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Camden County Woman Admits Fraudulently Obtaining 30 Loans Meant to Help Small Businesses During COVID-19 Pandemic

June 28, 2022

From the U.S. Attorney’s Office, District of New Jersey:

CAMDEN, N.J. – A Camden County, New Jersey, resident today admitted conspiring to fraudulently obtain 30 Paycheck Protection Program (PPP) loans and Economic Injury Disaster Loans (EIDL) totaling more than $3 million, and to laundering the proceeds, U.S. Attorney Philip R. Sellinger announced.

Rhonda Thomas, 38, of Sicklerville, New Jersey, pleaded guilty by videoconference before U.S. District Judge Karen M. Williams to an information charging her with one count of bank fraud conspiracy and one count of money laundering.

According to documents filed in this case and statements made in court:

The Coronavirus Aid, Relief, and Economic Security (CARES) Act is a federal law enacted in March 2020 and was designed to provide emergency financial assistance to the millions of Americans who are suffering the economic effects caused by the COVID-19 pandemic. One source of relief provided by the CARES Act was the authorization of hundreds of billions of dollars in forgivable loans to small businesses for job retention and certain other expenses, through the PPP. The CARES Act also authorized the Small Business Administration to provide EIDL of up to $2 million to eligible small businesses that were experiencing substantial financial disruption due to the COVID-19 pandemic.

To obtain a PPP or EIDL loan, a qualifying small business was required to apply and provide information on its operations, including the number of employees and expenses. In addition, businesses generally had to provide supporting documentation.

In 2020 and 2021, Thomas submitted at least 10 PPP application and three EIDL applications for companies she controlled. She represented to the lenders that her companies had employees and payroll expenses that they did not have. In fact, many of her companies were nominal businesses with no employees or payroll expenses.

Thomas also conspired with other purported business owners to submit at least 20 fraudulent PPP and EIDL loan applications. She prepared and submitted these loan applications, which falsely stated the number of employees, payroll, and expenses of the businesses.

Thomas forged tax forms and altered bank statements that she submitted to the lenders as part of the loan applications.

Based on Thomas’s misrepresentations, lenders approved approximately 30 PPP and EIDL loans and disbursed more than $3.1 million in federal COVID-19 emergency relief funds meant for distressed small businesses to Thomas and her conspirators. Thomas personally received more than $330,000 from lenders based on the fraudulent loan applications for her companies and received kickbacks of more than $700,000 from other business owners for her role in preparing and submitting fraudulent loan applications.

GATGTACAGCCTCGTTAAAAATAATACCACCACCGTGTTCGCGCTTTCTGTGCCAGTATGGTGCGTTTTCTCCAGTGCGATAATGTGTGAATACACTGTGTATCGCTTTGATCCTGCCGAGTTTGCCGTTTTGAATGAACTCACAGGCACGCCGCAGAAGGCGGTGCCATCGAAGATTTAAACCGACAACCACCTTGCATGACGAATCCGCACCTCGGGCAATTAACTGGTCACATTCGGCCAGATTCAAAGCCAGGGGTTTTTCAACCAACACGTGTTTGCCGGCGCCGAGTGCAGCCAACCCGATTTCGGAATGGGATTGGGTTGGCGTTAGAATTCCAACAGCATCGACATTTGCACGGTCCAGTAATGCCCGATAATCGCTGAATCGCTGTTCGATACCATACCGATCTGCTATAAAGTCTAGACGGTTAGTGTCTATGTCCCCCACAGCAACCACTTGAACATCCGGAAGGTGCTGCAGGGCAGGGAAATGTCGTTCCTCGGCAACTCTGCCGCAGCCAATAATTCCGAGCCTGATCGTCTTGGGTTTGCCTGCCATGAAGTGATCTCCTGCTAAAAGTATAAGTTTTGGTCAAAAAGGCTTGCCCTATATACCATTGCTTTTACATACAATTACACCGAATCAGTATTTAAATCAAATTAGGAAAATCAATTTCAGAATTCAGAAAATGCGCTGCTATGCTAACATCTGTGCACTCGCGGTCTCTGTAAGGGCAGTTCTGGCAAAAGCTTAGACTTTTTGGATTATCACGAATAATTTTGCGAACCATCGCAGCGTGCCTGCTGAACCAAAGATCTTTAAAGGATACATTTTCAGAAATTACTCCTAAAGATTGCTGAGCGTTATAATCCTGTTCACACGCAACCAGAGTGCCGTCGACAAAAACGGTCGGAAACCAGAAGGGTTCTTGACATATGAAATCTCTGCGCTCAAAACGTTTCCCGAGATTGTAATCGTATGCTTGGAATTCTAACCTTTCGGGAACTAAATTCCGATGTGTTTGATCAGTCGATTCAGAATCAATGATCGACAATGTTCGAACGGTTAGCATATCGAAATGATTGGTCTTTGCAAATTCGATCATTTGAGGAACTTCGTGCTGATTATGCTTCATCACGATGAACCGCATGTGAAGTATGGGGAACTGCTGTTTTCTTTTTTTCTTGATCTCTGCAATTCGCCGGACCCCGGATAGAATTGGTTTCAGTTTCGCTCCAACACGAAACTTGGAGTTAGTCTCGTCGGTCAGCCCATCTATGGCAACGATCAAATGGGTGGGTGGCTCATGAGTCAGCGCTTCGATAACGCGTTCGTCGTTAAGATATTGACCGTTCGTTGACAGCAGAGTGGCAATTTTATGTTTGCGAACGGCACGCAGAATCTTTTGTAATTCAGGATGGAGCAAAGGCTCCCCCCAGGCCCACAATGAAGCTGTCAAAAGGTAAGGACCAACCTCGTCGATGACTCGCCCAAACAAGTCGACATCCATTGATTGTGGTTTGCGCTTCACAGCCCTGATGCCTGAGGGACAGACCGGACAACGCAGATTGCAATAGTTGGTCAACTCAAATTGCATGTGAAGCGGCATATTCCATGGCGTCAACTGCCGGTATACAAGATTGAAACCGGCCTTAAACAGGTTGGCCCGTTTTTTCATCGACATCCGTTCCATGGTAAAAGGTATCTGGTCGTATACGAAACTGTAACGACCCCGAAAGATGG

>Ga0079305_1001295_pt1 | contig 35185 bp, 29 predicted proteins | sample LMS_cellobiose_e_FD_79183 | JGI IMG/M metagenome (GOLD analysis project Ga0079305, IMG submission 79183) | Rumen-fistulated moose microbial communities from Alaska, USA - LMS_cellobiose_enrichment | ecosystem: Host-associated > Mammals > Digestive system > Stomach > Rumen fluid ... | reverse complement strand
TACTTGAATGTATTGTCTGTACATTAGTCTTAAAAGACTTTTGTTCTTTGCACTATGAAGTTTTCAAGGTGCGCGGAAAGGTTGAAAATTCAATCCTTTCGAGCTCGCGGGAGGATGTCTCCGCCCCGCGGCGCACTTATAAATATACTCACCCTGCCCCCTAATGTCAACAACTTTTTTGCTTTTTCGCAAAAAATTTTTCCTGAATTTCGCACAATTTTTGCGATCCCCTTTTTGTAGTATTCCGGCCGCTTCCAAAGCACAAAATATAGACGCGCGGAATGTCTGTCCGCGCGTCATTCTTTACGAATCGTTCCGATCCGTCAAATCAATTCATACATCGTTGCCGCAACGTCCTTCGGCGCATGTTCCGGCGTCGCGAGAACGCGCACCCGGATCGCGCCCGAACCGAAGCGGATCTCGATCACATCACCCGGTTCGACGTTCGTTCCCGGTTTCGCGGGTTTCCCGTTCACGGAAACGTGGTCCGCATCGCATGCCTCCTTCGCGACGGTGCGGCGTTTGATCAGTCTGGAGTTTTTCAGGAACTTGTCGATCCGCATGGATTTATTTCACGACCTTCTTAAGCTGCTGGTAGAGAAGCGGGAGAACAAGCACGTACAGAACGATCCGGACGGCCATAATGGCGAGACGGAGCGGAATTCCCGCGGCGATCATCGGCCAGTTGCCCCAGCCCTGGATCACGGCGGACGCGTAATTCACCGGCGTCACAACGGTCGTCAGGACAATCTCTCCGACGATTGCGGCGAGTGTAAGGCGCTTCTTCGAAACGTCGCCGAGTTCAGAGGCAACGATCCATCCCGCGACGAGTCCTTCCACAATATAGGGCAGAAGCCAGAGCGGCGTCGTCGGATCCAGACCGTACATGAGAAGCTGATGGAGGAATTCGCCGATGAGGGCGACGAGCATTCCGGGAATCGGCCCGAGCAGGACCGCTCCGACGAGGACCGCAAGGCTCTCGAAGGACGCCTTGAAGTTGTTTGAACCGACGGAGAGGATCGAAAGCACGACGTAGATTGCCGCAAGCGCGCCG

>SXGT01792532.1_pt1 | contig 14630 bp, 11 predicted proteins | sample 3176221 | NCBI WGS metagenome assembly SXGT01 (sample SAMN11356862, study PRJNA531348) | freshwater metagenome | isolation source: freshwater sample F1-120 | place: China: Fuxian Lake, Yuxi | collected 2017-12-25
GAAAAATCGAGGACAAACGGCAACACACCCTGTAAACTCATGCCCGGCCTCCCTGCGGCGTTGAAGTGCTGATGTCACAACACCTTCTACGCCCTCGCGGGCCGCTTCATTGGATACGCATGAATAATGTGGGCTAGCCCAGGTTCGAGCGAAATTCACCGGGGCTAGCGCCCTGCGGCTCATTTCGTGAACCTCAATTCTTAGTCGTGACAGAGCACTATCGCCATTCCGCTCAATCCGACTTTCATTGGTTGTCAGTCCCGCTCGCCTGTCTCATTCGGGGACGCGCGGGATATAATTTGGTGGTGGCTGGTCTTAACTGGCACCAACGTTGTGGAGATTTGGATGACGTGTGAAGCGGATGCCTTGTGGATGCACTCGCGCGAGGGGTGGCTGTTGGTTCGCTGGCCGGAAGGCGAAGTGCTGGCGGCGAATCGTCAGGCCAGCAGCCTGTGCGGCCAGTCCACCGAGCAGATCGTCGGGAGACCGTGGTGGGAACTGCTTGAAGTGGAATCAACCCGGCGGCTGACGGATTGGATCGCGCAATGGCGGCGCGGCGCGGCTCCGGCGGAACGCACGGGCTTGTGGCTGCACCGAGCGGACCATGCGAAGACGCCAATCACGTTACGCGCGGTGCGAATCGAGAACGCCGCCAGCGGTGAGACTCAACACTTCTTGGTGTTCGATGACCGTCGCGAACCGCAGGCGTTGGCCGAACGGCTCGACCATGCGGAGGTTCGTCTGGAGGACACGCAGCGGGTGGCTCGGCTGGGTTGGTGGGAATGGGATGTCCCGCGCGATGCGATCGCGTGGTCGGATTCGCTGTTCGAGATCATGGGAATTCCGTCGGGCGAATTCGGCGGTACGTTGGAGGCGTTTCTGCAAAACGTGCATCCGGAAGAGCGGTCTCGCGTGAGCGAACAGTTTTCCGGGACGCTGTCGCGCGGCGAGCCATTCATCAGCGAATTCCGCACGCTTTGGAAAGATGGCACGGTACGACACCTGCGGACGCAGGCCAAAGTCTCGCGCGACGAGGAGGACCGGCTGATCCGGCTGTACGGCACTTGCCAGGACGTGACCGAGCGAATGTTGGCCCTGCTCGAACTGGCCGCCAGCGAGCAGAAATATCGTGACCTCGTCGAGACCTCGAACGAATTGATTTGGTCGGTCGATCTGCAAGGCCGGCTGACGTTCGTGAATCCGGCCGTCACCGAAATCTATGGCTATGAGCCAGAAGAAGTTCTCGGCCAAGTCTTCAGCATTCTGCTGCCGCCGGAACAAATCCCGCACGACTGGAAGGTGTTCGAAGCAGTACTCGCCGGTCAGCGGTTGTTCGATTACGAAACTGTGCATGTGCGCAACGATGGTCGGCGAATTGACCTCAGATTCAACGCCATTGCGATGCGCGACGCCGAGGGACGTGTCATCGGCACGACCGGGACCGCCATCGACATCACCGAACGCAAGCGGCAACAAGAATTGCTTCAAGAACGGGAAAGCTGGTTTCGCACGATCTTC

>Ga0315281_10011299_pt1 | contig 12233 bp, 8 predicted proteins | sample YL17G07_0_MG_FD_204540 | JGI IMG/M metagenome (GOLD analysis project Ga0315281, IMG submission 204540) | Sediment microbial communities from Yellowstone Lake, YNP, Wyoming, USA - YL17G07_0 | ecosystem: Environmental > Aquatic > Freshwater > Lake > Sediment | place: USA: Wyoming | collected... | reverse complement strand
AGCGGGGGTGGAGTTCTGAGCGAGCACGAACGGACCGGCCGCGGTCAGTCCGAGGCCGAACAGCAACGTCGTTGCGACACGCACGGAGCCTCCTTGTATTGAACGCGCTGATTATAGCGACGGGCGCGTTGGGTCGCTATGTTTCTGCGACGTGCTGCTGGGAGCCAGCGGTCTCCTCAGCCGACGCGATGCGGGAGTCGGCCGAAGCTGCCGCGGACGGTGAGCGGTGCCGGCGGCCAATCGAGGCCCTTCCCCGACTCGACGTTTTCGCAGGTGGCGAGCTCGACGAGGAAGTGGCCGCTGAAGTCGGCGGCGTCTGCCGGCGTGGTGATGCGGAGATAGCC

Thomas used the fraudulently obtained PPP and EIDL loan proceeds to pay for personal expenses. In March 2022, Thomas withdrew approximately $60,000 of the loan proceeds in cash at a credit union in Camden County.

The charge of bank fraud conspiracy carries a maximum penalty of 30 years in prison and a fine of $1 million. The count of money laundering is punishable by a maximum of 10 years in prison and a $250,000 fine, or twice the gross gain or loss from the offense, whichever is greatest. As part of her guilty plea, Thomas agreed to make restitution in the full amounts of the PPP and EIDL loans. Sentencing is scheduled for Nov. 1, 2022.

U.S. Attorney Sellinger credited special agents of the Federal Deposit Insurance Corporation – Office of the Inspector General, under the direction of Patricia Tarasca, Special Agent-in-Charge, New York Regional Office; special agents of the Social Security Administration, Office of the Inspector General, New York Field Division, under the direction of Special Agent in Charge Sharon MacDermott; special agents of the FBI’s South Jersey Resident Agency, under the direction of Special Agent in Charge Jacqueline Maguire in Philadelphia; special agents of the U.S. Department of Labor, Office of the Inspector General, New York Region, under the direction of Special Agent in Charge Jonathan Mellone, with the investigation leading to today’s guilty plea.

The government is represented by Assistant U.S. Attorney Daniel A. Friedman of the U.S. Attorney’s Office’s Criminal Division in Camden and Senior Litigation Counsel Jason M. Richardson of the U.S. Attorney’s Office Civil Rights Division in Camden

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